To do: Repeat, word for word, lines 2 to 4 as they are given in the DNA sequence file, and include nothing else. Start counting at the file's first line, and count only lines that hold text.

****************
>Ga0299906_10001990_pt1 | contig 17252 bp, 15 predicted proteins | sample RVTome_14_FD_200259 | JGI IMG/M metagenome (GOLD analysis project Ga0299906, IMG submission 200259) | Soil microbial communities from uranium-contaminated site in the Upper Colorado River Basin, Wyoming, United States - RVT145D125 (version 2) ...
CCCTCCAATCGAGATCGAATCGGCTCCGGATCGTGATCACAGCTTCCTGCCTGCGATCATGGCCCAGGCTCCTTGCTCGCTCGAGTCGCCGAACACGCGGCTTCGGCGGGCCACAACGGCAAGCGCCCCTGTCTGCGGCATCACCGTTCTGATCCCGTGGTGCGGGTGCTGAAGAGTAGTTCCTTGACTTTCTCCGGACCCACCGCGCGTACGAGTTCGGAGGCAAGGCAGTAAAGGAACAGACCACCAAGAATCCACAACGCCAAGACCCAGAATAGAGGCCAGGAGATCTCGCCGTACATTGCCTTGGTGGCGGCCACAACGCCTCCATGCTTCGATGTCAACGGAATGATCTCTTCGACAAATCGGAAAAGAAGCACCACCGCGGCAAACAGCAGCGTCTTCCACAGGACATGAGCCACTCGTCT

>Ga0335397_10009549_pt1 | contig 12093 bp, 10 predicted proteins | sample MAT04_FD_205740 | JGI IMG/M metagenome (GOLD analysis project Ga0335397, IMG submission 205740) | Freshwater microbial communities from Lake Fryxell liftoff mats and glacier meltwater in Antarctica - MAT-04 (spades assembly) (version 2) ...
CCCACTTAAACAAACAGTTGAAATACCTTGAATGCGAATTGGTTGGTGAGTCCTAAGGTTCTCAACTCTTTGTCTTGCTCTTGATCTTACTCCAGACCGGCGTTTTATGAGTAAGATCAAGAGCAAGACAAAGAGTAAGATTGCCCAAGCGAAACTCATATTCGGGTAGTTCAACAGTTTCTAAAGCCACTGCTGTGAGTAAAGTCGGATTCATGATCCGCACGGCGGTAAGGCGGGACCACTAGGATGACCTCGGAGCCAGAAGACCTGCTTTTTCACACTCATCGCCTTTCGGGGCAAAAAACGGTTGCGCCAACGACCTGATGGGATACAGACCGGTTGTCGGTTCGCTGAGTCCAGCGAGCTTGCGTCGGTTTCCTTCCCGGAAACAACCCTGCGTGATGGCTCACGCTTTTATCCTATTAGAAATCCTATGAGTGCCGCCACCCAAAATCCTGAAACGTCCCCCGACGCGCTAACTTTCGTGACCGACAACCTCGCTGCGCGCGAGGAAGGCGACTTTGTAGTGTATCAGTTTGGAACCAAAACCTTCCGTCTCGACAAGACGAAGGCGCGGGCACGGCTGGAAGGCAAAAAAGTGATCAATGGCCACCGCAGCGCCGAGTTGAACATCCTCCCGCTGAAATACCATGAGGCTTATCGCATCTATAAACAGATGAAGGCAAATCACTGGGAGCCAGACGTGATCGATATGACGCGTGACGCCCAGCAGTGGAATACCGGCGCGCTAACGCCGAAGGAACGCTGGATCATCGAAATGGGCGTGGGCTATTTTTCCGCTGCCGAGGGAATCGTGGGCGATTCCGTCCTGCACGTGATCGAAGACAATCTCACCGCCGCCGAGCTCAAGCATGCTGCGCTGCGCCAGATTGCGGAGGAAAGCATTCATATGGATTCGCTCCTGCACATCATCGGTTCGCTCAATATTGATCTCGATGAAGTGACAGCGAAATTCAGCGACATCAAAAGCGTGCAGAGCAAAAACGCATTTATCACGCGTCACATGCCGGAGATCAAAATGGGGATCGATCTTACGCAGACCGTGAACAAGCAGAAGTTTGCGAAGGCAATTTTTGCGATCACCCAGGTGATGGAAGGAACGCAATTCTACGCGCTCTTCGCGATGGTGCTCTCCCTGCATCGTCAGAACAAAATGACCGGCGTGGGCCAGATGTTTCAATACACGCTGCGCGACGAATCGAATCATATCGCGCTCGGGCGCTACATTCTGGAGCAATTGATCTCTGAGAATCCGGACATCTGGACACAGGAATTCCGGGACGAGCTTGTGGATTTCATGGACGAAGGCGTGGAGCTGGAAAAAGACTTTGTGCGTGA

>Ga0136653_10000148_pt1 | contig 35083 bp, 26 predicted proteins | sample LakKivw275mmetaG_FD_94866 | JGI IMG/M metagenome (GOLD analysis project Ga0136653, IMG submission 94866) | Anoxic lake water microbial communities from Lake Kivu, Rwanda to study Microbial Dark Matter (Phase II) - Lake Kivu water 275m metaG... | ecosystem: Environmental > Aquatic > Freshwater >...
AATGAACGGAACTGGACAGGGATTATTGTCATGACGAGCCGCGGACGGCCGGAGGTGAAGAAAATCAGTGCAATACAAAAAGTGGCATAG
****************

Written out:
CCCTCCAATCGAGATCGAATCGGCTCCGGATCGTGATCACAGCTTCCTGCCTGCGATCATGGCCCAGGCTCCTTGCTCGCTCGAGTCGCCGAACACGCGGCTTCGGCGGGCCACAACGGCAAGCGCCCCTGTCTGCGGCATCACCGTTCTGATCCCGTGGTGCGGGTGCTGAAGAGTAGTTCCTTGACTTTCTCCGGACCCACCGCGCGTACGAGTTCGGAGGCAAGGCAGTAAAGGAACAGACCACCAAGAATCCACAACGCCAAGACCCAGAATAGAGGCCAGGAGATCTCGCCGTACATTGCCTTGGTGGCGGCCACAACGCCTCCATGCTTCGATGTCAACGGAATGATCTCTTCGACAAATCGGAAAAGAAGCACCACCGCGGCAAACAGCAGCGTCTTCCACAGGACATGAGCCACTCGTCT

>Ga0335397_10009549_pt1 | contig 12093 bp, 10 predicted proteins | sample MAT04_FD_205740 | JGI IMG/M metagenome (GOLD analysis project Ga0335397, IMG submission 205740) | Freshwater microbial communities from Lake Fryxell liftoff mats and glacier meltwater in Antarctica - MAT-04 (spades assembly) (version 2) ...
CCCACTTAAACAAACAGTTGAAATACCTTGAATGCGAATTGGTTGGTGAGTCCTAAGGTTCTCAACTCTTTGTCTTGCTCTTGATCTTACTCCAGACCGGCGTTTTATGAGTAAGATCAAGAGCAAGACAAAGAGTAAGATTGCCCAAGCGAAACTCATATTCGGGTAGTTCAACAGTTTCTAAAGCCACTGCTGTGAGTAAAGTCGGATTCATGATCCGCACGGCGGTAAGGCGGGACCACTAGGATGACCTCGGAGCCAGAAGACCTGCTTTTTCACACTCATCGCCTTTCGGGGCAAAAAACGGTTGCGCCAACGACCTGATGGGATACAGACCGGTTGTCGGTTCGCTGAGTCCAGCGAGCTTGCGTCGGTTTCCTTCCCGGAAACAACCCTGCGTGATGGCTCACGCTTTTATCCTATTAGAAATCCTATGAGTGCCGCCACCCAAAATCCTGAAACGTCCCCCGACGCGCTAACTTTCGTGACCGACAACCTCGCTGCGCGCGAGGAAGGCGACTTTGTAGTGTATCAGTTTGGAACCAAAACCTTCCGTCTCGACAAGACGAAGGCGCGGGCACGGCTGGAAGGCAAAAAAGTGATCAATGGCCACCGCAGCGCCGAGTTGAACATCCTCCCGCTGAAATACCATGAGGCTTATCGCATCTATAAACAGATGAAGGCAAATCACTGGGAGCCAGACGTGATCGATATGACGCGTGACGCCCAGCAGTGGAATACCGGCGCGCTAACGCCGAAGGAACGCTGGATCATCGAAATGGGCGTGGGCTATTTTTCCGCTGCCGAGGGAATCGTGGGCGATTCCGTCCTGCACGTGATCGAAGACAATCTCACCGCCGCCGAGCTCAAGCATGCTGCGCTGCGCCAGATTGCGGAGGAAAGCATTCATATGGATTCGCTCCTGCACATCATCGGTTCGCTCAATATTGATCTCGATGAAGTGACAGCGAAATTCAGCGACATCAAAAGCGTGCAGAGCAAAAACGCATTTATCACGCGTCACATGCCGGAGATCAAAATGGGGATCGATCTTACGCAGACCGTGAACAAGCAGAAGTTTGCGAAGGCAATTTTTGCGATCACCCAGGTGATGGAAGGAACGCAATTCTACGCGCTCTTCGCGATGGTGCTCTCCCTGCATCGTCAGAACAAAATGACCGGCGTGGGCCAGATGTTTCAATACACGCTGCGCGACGAATCGAATCATATCGCGCTCGGGCGCTACATTCTGGAGCAATTGATCTCTGAGAATCCGGACATCTGGACACAGGAATTCCGGGACGAGCTTGTGGATTTCATGGACGAAGGCGTGGAGCTGGAAAAAGACTTTGTGCGTGA